Alfred Binet citations

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Alfred Binet

Date de naissance: 8. juillet 1857
Date de décès: 18. octobre 1911

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Alfred Binet , né le 8 juillet 1857 à Nice et mort le 18 octobre 1911 à Paris, est un pédagogue et psychologue français. Il est connu pour sa contribution essentielle à la psychométrie.

Citations Alfred Binet

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„It is necessary to protect oneself from over exaggeration; one must not suppose that there exists, even in the realm of partial memory, an absolutely pure auditory type; real life does not make such schemas... In reality, when one says that a person belongs to the auditory type... one wants to say simply that with regard to that person the auditory memory is preponderant.“

— Alfred Binet
Alfred Binet (1894). Psychologies des grands calculateurs et joueurs d’echecs. Paris: Hachette. p. 71; As cited in: John Carson, "Minding matter/mattering mind: Knowledge and the subject in nineteenth-century psychology." in: Studies in History and Philosophy of Science Part C. 30.3 (1999): p. 363

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„p> When we attempt to understand the inmost nature of the outer world, we stand before it as before absolute darkness. There probably exists in nature, outside of ourselves, neither colour, odour, force, resistance, space, nor anything that we know as sensation. Light is produced by the excitement of the optic nerve, and it shines only in our brain; as to the excitement itself, there is nothing to prove that it is luminous; outside of us is profound darkness, or even worse, since darkness is the correlation of light. In the same way, all the sonorous excitements which assail us, the creakings of machines, the sounds of nature, the words and cries of our fellows are produced by excitements of our acoustic nerve; it is in our brain that noise is produced, outside there reigns a dead silence. The same may be said of all our other senses. ... In short, our nervous system, which enables us to communicate with objects, prevents us, on the other hand, from knowing their nature. It is an organ of relation with the outer world; it is also, for us, a cause of isolation. We never go outside ourselves. We are walled in. And all we can say of matter and of the outer world is, that it is revealed to us solely by the sensations it affords us, that it is the unknown cause of our sensations, the inaccessible excitant of our organs of the senses, and that the ideas we are able to form as to the nature and the properties of that excitant, are necessarily derived from our sensations, and are subjective to the same degree as those sensations themselves.</p“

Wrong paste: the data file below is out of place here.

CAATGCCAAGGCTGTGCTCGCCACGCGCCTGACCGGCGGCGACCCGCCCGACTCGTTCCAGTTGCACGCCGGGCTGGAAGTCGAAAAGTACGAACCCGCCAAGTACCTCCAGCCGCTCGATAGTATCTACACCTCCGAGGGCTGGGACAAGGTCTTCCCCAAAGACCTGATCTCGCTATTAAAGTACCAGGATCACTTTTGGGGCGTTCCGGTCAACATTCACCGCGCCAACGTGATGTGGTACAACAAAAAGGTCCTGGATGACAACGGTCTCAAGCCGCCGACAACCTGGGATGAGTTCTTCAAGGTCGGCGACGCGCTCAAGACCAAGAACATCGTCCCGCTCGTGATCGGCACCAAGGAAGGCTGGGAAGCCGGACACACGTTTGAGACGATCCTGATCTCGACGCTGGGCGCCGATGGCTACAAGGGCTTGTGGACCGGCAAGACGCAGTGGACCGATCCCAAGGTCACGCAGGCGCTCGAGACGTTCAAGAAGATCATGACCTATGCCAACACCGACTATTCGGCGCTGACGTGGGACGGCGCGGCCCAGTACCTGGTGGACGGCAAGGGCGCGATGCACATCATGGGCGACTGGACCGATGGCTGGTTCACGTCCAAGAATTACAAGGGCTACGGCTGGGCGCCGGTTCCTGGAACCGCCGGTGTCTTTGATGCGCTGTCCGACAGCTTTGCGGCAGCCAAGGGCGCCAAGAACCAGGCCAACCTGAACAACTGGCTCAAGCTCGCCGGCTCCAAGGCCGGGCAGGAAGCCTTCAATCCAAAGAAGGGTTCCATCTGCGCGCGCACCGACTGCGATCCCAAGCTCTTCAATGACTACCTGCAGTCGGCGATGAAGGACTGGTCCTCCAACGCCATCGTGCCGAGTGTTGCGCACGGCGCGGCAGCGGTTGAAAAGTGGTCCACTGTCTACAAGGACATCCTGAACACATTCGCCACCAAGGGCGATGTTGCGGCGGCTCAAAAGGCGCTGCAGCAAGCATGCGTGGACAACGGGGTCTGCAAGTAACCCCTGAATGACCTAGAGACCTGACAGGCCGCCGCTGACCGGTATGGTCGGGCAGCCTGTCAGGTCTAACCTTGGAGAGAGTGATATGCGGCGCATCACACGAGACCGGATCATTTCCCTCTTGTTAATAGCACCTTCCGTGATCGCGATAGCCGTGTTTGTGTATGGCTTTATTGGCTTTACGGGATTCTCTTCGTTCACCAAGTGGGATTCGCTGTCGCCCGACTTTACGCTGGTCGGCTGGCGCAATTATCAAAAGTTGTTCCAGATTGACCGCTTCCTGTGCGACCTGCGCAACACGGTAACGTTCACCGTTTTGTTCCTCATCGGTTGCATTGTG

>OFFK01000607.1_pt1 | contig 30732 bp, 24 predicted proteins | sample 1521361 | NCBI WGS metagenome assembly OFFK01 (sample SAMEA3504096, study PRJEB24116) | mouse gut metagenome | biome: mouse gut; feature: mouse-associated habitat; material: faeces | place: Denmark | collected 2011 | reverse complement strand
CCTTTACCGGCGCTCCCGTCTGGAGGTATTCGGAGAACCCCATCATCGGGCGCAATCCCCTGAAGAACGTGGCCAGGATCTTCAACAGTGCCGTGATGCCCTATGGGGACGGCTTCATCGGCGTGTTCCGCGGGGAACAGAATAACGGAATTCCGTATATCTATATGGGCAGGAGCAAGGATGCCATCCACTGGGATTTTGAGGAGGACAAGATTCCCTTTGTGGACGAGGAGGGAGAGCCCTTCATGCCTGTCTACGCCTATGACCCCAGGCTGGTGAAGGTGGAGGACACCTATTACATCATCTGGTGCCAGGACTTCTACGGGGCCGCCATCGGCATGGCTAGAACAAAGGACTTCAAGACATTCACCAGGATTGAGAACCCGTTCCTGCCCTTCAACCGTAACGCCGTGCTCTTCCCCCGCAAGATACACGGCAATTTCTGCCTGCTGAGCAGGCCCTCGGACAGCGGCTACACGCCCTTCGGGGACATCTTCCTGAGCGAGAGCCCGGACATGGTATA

— Alfred Binet
p. 25

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„Comprehension, inventiveness, direction, and criticism: intelligence is contained in these four words.“

— Alfred Binet
Alfred Binet (1909, 118) as cited in: Seymour Bernard Sarason, ‎John Doris (1979), Educational handicap, public policy, and social history. p. 32

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